We've explored a number of options to give us reliable internet access. WIFI boosters sound appealing on the surface, but our (limited) experience finds that even campsites that boast of WIFI service are generally inadequate. At the end of the day, it seems a reliable cellphone signal coupled with a "hot-spot" is the way to go for decent internet.
Of course, in many campsite locations, cellphone coverage can be spotty, and especially when inside your trailer, almost unusable. We've explored some of the high-end boosters, such as WeBoost ($600+.. Yikes), and looked for better options.

Finally I settled on a Lintratek 5/4/2 band booster for our ATT&T phones (other units are available for other carriers..(Amazon, of course) You must determine which BAND your carrier uses, then choose a version that supports your phone). https://www.amazon.com/gp/product/B0...?ie=UTF8&psc=1

At $149.99, it represented a significant savings over the "brand" names. Best, though, I can't say enough good things about the Lintratek support people. It seems like they were following up every few days to make sure my install was going properly, and were quick to response with advice as I completed the project.

END RESULTS: This is the most important aspect of this system, so it needs to be stated here. Once the system was installed and operational, I found that, sitting inside my trailer at our storage site (with generally very limited cell reception, even outside)... with the booster turned off, NO bars. Booster turned ON.. FIVE BARS! Certainly results will vary with environment and circumstances, but I couldn't be more pleased with price, support, and performance!

This particular unit seems to have been designed for home or residential use, but we found it performs beautifully in an RV trailer environment. It comes with the booster unit, a very low profile and compact unit than can mount on any wall in your trailer. Also, a very powerful external antenna for bringing in the signals, as well as connecting antenna cable (50 feet worth)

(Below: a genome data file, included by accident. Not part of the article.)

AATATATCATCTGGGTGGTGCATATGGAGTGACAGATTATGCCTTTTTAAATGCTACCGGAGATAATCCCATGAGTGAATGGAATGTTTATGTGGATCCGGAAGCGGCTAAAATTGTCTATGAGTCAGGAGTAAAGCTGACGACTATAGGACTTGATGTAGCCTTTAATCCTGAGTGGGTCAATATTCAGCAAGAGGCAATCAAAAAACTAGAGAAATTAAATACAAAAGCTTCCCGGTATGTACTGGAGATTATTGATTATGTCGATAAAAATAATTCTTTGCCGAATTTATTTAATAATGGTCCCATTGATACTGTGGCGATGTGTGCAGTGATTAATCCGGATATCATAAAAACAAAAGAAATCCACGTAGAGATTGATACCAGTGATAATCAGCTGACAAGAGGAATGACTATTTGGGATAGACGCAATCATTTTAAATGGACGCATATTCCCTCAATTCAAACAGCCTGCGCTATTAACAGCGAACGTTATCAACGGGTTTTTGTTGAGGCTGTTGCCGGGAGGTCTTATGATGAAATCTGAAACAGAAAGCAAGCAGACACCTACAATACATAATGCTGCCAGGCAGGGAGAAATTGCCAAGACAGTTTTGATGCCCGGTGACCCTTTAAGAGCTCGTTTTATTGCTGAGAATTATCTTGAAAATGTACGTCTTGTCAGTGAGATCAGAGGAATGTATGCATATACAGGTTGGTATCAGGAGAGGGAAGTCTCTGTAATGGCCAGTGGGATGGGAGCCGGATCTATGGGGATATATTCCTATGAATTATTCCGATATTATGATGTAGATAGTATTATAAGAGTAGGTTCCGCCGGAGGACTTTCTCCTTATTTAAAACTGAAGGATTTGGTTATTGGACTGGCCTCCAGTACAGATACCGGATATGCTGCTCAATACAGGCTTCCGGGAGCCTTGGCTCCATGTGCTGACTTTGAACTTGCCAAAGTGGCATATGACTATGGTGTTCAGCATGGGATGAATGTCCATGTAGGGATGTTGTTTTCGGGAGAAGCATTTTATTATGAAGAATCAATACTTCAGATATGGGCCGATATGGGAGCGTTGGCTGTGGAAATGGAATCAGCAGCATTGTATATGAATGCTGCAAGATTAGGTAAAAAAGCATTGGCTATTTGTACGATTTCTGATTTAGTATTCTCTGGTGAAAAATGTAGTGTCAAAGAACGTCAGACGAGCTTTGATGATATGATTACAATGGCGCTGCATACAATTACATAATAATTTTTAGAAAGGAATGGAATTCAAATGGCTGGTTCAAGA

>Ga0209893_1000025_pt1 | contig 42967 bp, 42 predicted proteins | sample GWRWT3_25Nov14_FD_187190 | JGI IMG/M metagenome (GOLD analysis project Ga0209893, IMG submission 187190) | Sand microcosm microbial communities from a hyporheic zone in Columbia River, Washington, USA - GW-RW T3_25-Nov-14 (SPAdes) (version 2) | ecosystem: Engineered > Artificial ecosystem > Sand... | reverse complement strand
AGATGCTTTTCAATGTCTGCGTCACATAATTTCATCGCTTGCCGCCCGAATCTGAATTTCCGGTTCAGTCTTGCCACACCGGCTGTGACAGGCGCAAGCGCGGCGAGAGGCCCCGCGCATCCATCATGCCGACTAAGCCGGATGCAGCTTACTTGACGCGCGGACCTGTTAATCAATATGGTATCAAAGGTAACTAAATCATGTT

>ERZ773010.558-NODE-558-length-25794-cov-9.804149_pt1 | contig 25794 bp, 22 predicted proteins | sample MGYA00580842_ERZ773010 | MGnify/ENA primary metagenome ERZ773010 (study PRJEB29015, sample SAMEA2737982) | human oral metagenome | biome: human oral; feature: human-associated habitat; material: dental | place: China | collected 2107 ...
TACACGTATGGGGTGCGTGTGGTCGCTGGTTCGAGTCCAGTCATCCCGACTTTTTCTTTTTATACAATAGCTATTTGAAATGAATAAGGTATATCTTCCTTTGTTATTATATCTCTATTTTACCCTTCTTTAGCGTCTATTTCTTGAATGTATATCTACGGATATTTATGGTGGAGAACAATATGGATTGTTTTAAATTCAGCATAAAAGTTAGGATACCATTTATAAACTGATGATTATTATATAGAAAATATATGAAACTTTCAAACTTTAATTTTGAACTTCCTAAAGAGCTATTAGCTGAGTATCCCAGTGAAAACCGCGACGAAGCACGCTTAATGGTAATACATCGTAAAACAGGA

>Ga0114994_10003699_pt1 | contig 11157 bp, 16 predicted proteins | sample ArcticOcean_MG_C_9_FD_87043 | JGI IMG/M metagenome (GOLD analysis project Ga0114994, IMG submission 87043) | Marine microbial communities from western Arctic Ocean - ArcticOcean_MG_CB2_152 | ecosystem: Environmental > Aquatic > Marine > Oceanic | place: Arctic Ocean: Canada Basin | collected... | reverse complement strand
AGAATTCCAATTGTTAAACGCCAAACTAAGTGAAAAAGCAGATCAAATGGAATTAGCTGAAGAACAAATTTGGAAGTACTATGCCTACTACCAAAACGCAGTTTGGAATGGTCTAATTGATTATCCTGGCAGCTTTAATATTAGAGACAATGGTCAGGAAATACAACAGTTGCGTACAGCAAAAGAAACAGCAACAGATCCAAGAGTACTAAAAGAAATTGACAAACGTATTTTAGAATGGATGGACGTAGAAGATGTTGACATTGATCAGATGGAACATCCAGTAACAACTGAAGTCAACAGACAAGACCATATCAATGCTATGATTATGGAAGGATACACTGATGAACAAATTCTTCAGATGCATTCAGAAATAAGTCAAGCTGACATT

The only thing missing is a mast for the antenna.

I used inexpensive thin-wall 1" electrical conduit, which I attached "permanently" to our ladder supports at the rear, using Adell clamps around the mast and the supports. Then I made a 5-6 ft removable antenna mast of 3/4" conduit, which slides comfortably into the 1" stationary conduit when at the campsite.

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This did require a bit of welding, as I welded a threaded nut at the upper end of the stationary fixed mast, and used a thumb screw to secure the smaller antenna mast in place once parked. I also had to fabricate a mounting plate for the antenna itself (another welding job, captive nuts and thumb screws) so the antenna can be attached to the upper mast when on station in just a few seconds. If you don't have welding capabilities, this can easily be bolted together. The removable mast and antenna can be easily removed and stowed in the pass-through in a matter of minutes.